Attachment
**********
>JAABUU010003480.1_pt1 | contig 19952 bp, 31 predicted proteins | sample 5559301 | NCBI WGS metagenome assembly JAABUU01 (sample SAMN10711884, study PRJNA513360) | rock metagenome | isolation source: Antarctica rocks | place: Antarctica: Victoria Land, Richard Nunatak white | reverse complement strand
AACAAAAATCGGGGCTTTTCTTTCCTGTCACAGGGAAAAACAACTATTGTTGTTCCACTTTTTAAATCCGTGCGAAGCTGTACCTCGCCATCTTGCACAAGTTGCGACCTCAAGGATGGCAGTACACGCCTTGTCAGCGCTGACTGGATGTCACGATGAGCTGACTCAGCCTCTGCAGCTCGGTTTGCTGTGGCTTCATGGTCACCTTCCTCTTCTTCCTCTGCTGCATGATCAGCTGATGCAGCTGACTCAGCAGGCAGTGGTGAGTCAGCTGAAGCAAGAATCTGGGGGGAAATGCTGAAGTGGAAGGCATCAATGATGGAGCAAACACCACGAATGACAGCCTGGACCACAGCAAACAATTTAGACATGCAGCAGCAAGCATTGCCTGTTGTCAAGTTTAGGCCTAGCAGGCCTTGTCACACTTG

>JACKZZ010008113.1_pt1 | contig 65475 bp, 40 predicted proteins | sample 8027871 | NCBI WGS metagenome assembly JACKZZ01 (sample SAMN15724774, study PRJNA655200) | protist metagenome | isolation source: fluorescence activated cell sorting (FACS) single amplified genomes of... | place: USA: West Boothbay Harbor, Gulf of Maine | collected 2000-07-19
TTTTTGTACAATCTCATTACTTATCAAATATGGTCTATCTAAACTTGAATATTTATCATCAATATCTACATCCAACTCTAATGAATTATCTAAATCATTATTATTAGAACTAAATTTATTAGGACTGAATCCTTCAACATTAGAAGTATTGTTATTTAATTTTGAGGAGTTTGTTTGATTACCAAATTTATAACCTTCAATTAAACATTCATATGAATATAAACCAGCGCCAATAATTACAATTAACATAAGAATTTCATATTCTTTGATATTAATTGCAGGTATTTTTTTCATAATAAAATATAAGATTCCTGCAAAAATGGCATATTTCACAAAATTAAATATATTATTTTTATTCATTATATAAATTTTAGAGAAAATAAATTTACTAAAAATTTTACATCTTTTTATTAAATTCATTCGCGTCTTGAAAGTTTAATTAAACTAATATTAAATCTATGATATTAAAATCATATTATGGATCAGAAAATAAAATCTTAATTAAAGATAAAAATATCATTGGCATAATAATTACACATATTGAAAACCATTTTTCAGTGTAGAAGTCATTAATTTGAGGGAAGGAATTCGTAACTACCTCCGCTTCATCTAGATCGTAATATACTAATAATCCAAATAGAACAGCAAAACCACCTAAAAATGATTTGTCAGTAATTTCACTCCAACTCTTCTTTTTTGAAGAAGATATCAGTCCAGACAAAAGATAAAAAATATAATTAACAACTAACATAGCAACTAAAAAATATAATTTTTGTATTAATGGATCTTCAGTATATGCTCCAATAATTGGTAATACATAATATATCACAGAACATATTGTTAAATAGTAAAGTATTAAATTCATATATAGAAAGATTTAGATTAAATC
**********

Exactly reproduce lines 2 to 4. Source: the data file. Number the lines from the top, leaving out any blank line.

AACAAAAATCGGGGCTTTTCTTTCCTGTCACAGGGAAAAACAACTATTGTTGTTCCACTTTTTAAATCCGTGCGAAGCTGTACCTCGCCATCTTGCACAAGTTGCGACCTCAAGGATGGCAGTACACGCCTTGTCAGCGCTGACTGGATGTCACGATGAGCTGACTCAGCCTCTGCAGCTCGGTTTGCTGTGGCTTCATGGTCACCTTCCTCTTCTTCCTCTGCTGCATGATCAGCTGATGCAGCTGACTCAGCAGGCAGTGGTGAGTCAGCTGAAGCAAGAATCTGGGGGGAAATGCTGAAGTGGAAGGCATCAATGATGGAGCAAACACCACGAATGACAGCCTGGACCACAGCAAACAATTTAGACATGCAGCAGCAAGCATTGCCTGTTGTCAAGTTTAGGCCTAGCAGGCCTTGTCACACTTG

>JACKZZ010008113.1_pt1 | contig 65475 bp, 40 predicted proteins | sample 8027871 | NCBI WGS metagenome assembly JACKZZ01 (sample SAMN15724774, study PRJNA655200) | protist metagenome | isolation source: fluorescence activated cell sorting (FACS) single amplified genomes of... | place: USA: West Boothbay Harbor, Gulf of Maine | collected 2000-07-19
TTTTTGTACAATCTCATTACTTATCAAATATGGTCTATCTAAACTTGAATATTTATCATCAATATCTACATCCAACTCTAATGAATTATCTAAATCATTATTATTAGAACTAAATTTATTAGGACTGAATCCTTCAACATTAGAAGTATTGTTATTTAATTTTGAGGAGTTTGTTTGATTACCAAATTTATAACCTTCAATTAAACATTCATATGAATATAAACCAGCGCCAATAATTACAATTAACATAAGAATTTCATATTCTTTGATATTAATTGCAGGTATTTTTTTCATAATAAAATATAAGATTCCTGCAAAAATGGCATATTTCACAAAATTAAATATATTATTTTTATTCATTATATAAATTTTAGAGAAAATAAATTTACTAAAAATTTTACATCTTTTTATTAAATTCATTCGCGTCTTGAAAGTTTAATTAAACTAATATTAAATCTATGATATTAAAATCATATTATGGATCAGAAAATAAAATCTTAATTAAAGATAAAAATATCATTGGCATAATAATTACACATATTGAAAACCATTTTTCAGTGTAGAAGTCATTAATTTGAGGGAAGGAATTCGTAACTACCTCCGCTTCATCTAGATCGTAATATACTAATAATCCAAATAGAACAGCAAAACCACCTAAAAATGATTTGTCAGTAATTTCACTCCAACTCTTCTTTTTTGAAGAAGATATCAGTCCAGACAAAAGATAAAAAATATAATTAACAACTAACATAGCAACTAAAAAATATAATTTTTGTATTAATGGATCTTCAGTATATGCTCCAATAATTGGTAATACATAATATATCACAGAACATATTGTTAAATAGTAAAGTATTAAATTCATATATAGAAAGATTTAGATTAAATC